The library in my parent’s bedroom was full of books, most of them hardbacks. Sometimes they were exactly what I was expecting. In the summer of 1984 I fell for Nancy Drew and I was never disappointed. Book after book, I enjoyed them all. Several years after that Agatha Christie was more my speed. I loved Christie’s Hercule Poirot (but I admit years later I love Albert Finney’s Poirot from the 70’s film Murder on the Orient Express even more.)
Year after year I found more books that I’d not yet read. I’d stand in front of the big built-in book case until something caught my eye. Sometimes the books I pulled down were not at all what I had expected or hoped they’d be.
I read The Reincarnation of Peter Proud and spent way too much thinking about reincarnation for an average ten year old.
I pulled Helter Skelter down thinking it would be about The Beatles and was none too interested in the Manson murders.
I was titillated upon finding Lady Chatterley’s Lover but soon discovered that the late night viewing of Bo Derek’s Bolero I was able to catch on “the blue channel” of “Super TV” at an often unsupervised friend’s house put it to shame. (I recognize that this is a heinously long run-on sentence but I am so pleased with my recollection of SuperTV and the memory that the dirty movies were in blue in the guide. I mean how many times could you watch The Golden Seal and On Golden Pond before you wondered what the “Blue channel” was all about? I think it is only too sad that I might be the only person on the planet that remembers this weird pre-cable TV movie box, but I do so fondly.)
I first met Andy Dufresne the summer after seventh grade. I tore through Christine that summer and then promptly read everything in the house that Stephen King had written. My heart ached for Carrie and then silently cheered for her. I remember remarkably little of any of The Bachman Books (aside from thinking I was far more clever than my fellow 12 year olds for reading them at all, since we had the copies that did not actually say “Written by Stephen King” on them.) I started and stopped both It and The Tommyknockers several times that summer. And then I stumbled across Different Seasons.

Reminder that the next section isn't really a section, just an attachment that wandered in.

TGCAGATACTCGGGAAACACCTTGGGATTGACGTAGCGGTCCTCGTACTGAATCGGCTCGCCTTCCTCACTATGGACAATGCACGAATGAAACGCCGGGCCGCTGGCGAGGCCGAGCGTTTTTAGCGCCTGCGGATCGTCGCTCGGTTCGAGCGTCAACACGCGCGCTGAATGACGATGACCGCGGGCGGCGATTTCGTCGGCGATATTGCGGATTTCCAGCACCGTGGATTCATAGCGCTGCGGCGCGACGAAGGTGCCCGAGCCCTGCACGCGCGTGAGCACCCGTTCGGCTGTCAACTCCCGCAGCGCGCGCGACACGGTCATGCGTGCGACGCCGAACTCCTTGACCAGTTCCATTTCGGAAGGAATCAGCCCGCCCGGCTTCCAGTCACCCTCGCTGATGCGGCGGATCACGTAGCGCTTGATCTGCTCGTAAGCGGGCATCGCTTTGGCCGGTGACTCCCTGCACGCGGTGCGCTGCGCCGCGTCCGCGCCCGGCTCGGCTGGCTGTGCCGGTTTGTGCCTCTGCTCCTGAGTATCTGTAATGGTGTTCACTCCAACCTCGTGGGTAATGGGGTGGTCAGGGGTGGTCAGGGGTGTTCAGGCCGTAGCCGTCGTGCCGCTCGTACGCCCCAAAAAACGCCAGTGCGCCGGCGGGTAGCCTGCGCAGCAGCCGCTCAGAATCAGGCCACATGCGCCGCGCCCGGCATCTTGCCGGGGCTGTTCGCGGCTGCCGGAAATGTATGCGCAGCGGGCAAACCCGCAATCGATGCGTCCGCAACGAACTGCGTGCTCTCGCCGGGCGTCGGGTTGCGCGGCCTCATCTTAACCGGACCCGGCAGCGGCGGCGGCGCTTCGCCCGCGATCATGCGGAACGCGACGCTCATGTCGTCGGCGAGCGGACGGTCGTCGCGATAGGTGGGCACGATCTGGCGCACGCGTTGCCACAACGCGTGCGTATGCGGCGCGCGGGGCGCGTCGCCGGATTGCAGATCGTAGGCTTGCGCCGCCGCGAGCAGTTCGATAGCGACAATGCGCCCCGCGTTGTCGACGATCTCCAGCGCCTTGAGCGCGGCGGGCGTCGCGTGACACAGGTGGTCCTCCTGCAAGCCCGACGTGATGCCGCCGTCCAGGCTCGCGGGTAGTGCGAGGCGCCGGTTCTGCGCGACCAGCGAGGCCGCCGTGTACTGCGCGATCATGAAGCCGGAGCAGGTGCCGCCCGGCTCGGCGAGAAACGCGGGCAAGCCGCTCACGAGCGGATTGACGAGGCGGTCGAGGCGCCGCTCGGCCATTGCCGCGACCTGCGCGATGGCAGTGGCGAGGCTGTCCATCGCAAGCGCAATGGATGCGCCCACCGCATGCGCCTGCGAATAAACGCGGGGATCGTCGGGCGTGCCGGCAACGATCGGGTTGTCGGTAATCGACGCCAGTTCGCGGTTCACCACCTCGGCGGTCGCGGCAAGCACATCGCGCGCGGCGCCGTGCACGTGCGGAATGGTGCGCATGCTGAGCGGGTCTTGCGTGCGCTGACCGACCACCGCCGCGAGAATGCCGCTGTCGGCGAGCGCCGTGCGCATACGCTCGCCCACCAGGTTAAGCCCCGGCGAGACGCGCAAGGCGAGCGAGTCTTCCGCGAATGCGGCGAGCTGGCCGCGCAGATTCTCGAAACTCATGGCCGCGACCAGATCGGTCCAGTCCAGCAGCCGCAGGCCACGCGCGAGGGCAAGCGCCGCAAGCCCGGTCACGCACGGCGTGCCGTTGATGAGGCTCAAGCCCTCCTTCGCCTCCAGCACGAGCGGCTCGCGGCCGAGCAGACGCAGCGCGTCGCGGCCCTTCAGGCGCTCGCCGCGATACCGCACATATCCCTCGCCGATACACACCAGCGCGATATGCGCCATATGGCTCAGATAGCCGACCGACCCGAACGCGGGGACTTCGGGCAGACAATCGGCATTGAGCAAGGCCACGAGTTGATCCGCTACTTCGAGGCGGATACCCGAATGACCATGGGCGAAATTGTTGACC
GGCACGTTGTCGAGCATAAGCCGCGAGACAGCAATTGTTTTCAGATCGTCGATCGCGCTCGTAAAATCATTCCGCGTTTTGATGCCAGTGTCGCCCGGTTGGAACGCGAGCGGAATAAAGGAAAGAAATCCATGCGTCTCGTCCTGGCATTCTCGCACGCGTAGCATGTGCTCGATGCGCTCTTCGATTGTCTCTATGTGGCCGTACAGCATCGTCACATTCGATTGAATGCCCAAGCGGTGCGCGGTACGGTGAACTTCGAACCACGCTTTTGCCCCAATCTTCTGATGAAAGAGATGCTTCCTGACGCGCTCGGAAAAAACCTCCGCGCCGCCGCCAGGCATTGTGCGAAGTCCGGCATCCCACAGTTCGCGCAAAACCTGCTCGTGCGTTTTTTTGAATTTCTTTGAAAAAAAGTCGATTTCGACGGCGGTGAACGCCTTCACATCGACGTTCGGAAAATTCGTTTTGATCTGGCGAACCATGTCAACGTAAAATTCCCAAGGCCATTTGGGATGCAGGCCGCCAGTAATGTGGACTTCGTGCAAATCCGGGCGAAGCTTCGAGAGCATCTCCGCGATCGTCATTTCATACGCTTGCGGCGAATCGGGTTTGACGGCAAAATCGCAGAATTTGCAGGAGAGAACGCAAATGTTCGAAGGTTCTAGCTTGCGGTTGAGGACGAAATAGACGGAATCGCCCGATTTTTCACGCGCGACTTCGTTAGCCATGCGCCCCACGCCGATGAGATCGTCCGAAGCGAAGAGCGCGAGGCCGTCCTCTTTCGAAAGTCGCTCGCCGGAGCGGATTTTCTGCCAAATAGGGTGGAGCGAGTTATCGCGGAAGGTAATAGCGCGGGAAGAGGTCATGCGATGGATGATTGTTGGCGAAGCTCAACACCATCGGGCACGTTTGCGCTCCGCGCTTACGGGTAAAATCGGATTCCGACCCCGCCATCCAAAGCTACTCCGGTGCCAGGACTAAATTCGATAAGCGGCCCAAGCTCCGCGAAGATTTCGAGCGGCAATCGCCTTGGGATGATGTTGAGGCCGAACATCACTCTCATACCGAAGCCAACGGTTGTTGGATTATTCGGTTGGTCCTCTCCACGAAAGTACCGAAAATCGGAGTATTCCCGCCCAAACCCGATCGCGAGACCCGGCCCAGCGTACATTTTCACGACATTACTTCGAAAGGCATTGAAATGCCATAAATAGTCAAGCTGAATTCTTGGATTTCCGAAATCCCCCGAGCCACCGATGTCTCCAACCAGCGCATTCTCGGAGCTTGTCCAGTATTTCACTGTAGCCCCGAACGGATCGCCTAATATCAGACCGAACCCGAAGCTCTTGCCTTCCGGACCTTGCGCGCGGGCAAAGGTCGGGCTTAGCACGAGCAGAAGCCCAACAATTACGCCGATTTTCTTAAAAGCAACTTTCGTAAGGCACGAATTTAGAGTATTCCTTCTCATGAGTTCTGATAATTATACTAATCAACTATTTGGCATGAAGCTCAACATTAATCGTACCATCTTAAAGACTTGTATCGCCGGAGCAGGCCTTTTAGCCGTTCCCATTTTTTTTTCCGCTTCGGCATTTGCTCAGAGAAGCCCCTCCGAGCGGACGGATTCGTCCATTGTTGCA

I was as charmed by King’s Gordie in The Body as I had been by Wil Wheaton’s in Stand By Me. But it was Andy from Rita Hayworth and Shawshank Redemption that stuck with me the longest. Years later when the movie came out I was moved all over again. I suppose an alternate title to this post could be “Things I Learned from Andy Dufresne.” My pal Andy also suggested that I ought to “Get busy living, or get busy dying.” He’s a smart cookie, that Andy.
Lately I have had little drive to sit down to write. And it’s not because I don’t have lots of Big Thoughts. Or Big Plans. I’m just busy. Busy living, I guess. And hoping.
MQD and I have been married now for one month. And in the last month I have allowed myself to eat great big scoops of Hope. And I’ve not dined on even a morsel of Fear. There is plenty to be Hopeful for, and certainly plenty to Fear. But for now I am trying to be mindful of Andy’s words. Often when I am asked for advice by a friend it comes back to the same thing, over and over. I always say “You just get this one life.”
I think that is what Andy meant when he said you’ve “got to get busy living, or get busy dying.” And not until I started thinking about it today did I see the parallels between hope/freedom/living and fear/prison/dying. I’d never thought of my countless “what if’s” and of my worries as a prison. But it’s true.
If I had to answer the “what is different since you got married?” question today, it would be the same as my answer to “What is different since you turned 35?” (Eerie, right, if I had not celebrated my 35th birthday on the last day of our honeymoon.)
I am not afraid.
There’s not much that Vic Chesnutt didn’t figure out in his short life. I have, to quote Jeremy, bought a pass to shake my ass at a zillion Widespread Panic shows. And at at least a third of them they played Let’s Get Down to Business. But I think I finally get it, Vic.
Let’s Get Down To Business shall we?
It’s time we stop playing stop playing games …
Let’s Get Down To Business shall we….
And tackle this what shackles us all of this pressing business. ~Vic Chesnutt
It’s fear that shackles most of us. And I am unafraid. I don’t know if it is getting married. Or turning 35. Or the big heaping bowls of Hope I’ve been eating. But I am not gonna ask too many questions.
We’d been married for one week, on this day, the morning of my thirty-fifth birthday. But it was May 10th I stopped being afraid.